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Can zinc support immune health to help prevent autoimmunity?

Jane Collins
Article written by Jane Collins

Date published 16 July 2019

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Zinc doesn't get a lot of press, but it's incredibly important for the healthy functioning of many parts of the body – including the immune system.

There are multiple reasons why your body needs enough zinc. It's required for protein and DNA synthesis, healthy growth in childhood, fertility, and can also reduce the risk of age-related macular degeneration.1, 2, 3, 4, 5, 6, 7

Recently, zinc's importance has been extended to immune function. It is vital in assisting the immune system in its job of fighting off invading bacteria and viruses and is used to reduce symptoms of the common cold, especially a sore throat. Zinc also has protective effects against autoimmune conditions in which the body starts attacking healthy cells.8, 9 How exactly can this mineral help to fight autoimmunity, and how much do you need? Here, we take a closer look at zinc in relation to autoimmunity.

What does zinc do?

Zinc is needed to trigger the activation of infection-fighting T cells.10 These control and regulate immune responses and attack infected or unhealthy cells, helping to ward off infection and disease.11 T cell function is highly zinc-dependent and this mineral is needed for their transformation into either 'killer' cells or 'helper/memory' T cells (which help the immune system to 'remember' a given pathogen should it encounter it again).

Zinc also fights infection by subtly reigning in the immune response, to stop it spiralling out of control and causing excessive inflammation in the body.12 It's suggested this could explain why taking zinc supplements or lozenges at the onset of a cold appears to reduce its symptoms and duration. Zinc also helps to reduce the risk of infection in the elderly, whose immune responses are less efficient, and could play a role in reducing and treating some age-related and/or autoimmune diseases.13

What does a zinc deficiency look like?

If you're deficient in zinc, this can lead to skin conditions like acne or eczema, eye and skin lesions, slow wound healing, anaemia (by aggravating iron deficiency), diarrhoea and hair loss. Other symptoms include loss of appetite, food cravings for either very salty or very sweet foods, loss of taste sensation, an abnormal or metallic taste in your mouth, and changes to your cognitive health (like impaired memory).14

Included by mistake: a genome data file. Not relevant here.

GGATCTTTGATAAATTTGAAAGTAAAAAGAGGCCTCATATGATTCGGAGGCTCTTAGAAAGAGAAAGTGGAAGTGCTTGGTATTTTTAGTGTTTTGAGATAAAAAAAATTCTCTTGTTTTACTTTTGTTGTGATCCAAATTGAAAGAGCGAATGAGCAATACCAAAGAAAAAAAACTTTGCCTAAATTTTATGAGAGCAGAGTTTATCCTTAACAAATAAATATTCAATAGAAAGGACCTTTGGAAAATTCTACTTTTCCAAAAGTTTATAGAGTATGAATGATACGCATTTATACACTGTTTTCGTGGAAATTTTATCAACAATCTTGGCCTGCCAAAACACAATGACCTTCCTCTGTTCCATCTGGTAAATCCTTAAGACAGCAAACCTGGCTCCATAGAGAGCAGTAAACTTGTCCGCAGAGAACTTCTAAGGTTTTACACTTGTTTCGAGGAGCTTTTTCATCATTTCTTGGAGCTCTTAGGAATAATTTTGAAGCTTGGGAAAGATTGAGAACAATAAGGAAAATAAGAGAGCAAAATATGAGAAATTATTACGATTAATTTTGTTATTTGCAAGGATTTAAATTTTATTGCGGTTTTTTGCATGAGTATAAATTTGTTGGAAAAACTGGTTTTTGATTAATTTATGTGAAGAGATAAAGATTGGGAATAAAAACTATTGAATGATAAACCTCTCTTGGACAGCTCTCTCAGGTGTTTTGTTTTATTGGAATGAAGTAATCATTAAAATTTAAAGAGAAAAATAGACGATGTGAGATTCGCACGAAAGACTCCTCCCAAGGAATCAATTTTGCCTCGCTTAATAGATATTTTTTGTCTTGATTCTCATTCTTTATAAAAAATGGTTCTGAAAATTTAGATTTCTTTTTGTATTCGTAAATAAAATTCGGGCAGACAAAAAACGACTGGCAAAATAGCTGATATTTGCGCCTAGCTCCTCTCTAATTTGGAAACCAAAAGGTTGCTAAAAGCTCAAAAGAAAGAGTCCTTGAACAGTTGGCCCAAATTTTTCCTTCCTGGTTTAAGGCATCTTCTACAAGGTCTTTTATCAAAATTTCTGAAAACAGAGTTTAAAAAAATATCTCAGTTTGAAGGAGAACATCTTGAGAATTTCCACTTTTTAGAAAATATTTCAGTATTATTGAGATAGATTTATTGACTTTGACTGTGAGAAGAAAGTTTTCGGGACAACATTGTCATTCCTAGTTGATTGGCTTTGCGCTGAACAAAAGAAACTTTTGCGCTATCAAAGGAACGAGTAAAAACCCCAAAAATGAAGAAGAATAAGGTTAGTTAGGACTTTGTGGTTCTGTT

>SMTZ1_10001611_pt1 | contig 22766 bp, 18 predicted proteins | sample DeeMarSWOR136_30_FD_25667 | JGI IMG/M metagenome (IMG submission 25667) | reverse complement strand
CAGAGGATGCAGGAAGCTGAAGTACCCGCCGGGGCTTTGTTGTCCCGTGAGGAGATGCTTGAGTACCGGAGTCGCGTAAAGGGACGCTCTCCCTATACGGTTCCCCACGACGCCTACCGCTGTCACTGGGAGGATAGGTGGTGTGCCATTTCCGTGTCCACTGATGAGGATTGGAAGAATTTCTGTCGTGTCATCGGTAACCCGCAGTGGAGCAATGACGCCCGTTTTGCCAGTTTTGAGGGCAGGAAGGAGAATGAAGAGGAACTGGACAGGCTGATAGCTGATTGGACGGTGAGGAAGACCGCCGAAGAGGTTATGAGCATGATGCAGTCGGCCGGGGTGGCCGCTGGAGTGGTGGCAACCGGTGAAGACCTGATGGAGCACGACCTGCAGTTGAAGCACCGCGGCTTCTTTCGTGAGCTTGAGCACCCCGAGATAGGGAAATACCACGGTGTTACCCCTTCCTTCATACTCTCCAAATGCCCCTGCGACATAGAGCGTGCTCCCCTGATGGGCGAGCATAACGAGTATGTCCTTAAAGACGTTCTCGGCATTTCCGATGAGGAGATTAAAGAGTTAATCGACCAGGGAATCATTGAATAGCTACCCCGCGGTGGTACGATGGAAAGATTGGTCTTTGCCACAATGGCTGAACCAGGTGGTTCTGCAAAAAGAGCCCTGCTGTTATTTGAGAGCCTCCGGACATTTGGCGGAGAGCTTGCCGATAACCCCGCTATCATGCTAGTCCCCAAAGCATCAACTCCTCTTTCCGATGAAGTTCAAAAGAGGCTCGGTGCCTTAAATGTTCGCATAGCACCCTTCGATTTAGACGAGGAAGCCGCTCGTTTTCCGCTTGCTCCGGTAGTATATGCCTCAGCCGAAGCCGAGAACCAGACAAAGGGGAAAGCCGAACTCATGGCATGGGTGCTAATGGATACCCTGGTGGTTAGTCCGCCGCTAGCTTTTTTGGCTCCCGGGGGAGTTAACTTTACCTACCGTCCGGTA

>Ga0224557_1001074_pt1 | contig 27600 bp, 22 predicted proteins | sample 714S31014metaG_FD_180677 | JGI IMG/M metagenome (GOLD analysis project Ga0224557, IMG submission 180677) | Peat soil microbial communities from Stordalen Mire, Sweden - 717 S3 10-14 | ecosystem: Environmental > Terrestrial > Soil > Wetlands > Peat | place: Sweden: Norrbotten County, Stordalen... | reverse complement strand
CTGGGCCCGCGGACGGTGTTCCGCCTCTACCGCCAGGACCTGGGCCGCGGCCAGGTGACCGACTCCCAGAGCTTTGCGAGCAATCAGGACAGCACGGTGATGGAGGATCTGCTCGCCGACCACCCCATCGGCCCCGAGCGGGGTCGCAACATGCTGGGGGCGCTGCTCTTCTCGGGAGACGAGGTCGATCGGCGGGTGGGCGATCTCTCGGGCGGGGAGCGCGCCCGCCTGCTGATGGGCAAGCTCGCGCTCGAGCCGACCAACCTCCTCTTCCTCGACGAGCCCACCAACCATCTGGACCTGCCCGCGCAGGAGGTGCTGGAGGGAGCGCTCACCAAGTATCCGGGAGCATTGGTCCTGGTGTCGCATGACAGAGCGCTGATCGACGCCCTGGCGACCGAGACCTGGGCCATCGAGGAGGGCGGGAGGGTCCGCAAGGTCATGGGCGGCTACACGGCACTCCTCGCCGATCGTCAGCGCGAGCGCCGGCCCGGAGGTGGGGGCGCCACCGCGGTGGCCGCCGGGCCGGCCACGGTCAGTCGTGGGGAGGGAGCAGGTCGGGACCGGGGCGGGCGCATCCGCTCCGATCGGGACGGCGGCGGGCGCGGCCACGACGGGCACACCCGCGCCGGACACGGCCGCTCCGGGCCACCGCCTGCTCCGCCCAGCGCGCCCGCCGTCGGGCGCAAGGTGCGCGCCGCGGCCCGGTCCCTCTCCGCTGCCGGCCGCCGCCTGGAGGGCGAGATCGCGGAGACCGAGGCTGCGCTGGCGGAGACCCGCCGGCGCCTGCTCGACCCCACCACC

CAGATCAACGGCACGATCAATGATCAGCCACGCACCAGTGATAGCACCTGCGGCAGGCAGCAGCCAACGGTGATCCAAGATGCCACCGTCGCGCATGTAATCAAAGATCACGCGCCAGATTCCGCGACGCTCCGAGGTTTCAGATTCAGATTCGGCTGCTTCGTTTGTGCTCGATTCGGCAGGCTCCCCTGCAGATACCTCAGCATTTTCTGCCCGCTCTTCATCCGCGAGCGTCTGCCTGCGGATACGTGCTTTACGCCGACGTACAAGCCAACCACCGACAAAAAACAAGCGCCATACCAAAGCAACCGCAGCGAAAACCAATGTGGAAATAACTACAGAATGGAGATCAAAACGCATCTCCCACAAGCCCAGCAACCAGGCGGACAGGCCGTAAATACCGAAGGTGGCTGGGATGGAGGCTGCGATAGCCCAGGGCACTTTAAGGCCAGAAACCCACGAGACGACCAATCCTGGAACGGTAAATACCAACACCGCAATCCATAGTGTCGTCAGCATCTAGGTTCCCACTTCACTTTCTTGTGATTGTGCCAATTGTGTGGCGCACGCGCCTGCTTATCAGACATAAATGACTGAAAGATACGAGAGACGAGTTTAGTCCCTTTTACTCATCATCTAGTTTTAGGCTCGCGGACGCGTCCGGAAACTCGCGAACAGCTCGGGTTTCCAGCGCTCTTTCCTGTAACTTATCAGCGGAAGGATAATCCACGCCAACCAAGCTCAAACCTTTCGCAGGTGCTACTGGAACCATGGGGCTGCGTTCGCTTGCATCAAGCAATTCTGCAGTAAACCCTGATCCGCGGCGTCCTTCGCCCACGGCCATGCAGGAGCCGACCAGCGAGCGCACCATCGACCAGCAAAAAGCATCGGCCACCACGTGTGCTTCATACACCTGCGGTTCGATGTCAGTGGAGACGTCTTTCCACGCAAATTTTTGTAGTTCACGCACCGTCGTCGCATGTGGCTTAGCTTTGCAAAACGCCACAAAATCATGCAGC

Chronic (long-term) zinc deficiency can increase production of pro-inflammatory cytokines (chemical messengers in the immune system) and this is implicated in a number of chronic inflammatory and autoimmune conditions including rheumatoid arthritis, multiple sclerosis and type 1 diabetes.15, 16, 17

You can also be at risk of low zinc status as a result of excessive drinking and chronic illnesses, and conditions in which the body has problems absorbing nutrients including gastrointestinal disorders (also linked to immune deficiency) like coeliac disease, Crohn's disease, and ulcerative colitis.18

How do you increase your zinc intake?

The best way to start upping your zinc intake is with food. Good sources of zinc include beans and pulses, meat, seafood, nuts, sunflower seeds, chickpeas, greens, dairy produce and fortified foods like some breakfast cereals. Typically, most of us get enough from our diet, though it can be difficult to do this if you're vegetarian (because of the low bioavailability or take up of this nutrient from plant-based sources), or an athlete (due to intense over-exercise, which increases losses in sweat).

On top of this, you might benefit from taking a daily zinc supplement. These come in a range of forms, including zinc acetate, zinc oxide, zinc citrate, sulphate, gluconate, picolinate, orotate, and chelated zinc. The picolinate and citrate forms have been found to have higher absorption rates.19 If you do opt for a zinc supplement, a typical dose is 15mg per day, based on the EU nutrient reference value for adults. What's more, the NHS warns against taking any more than 25mg daily, so be sure to keep to the recommended dosage.20

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The bottom line: getting more zinc

We need to regularly consume zinc as it's not naturally stored in the body. A recent report suggested taking just 4mg of extra zinc daily could have a significant effect on improving cellular health and helping to fight infections and disease.21 If you know your diet is not as good as it could be, your first step is to change the foods you eat and to include more zinc-rich meals, and also to consider a supplement.

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Jane Collins

About Jane Collins

Jane Collins is a journalist, author and editor specialising in women's health, psychological health and nutrition. She has more than 25 years' experience of writing for UK publications including Top Sante, Men's Health, Daily Telegraph and Evening Standard.

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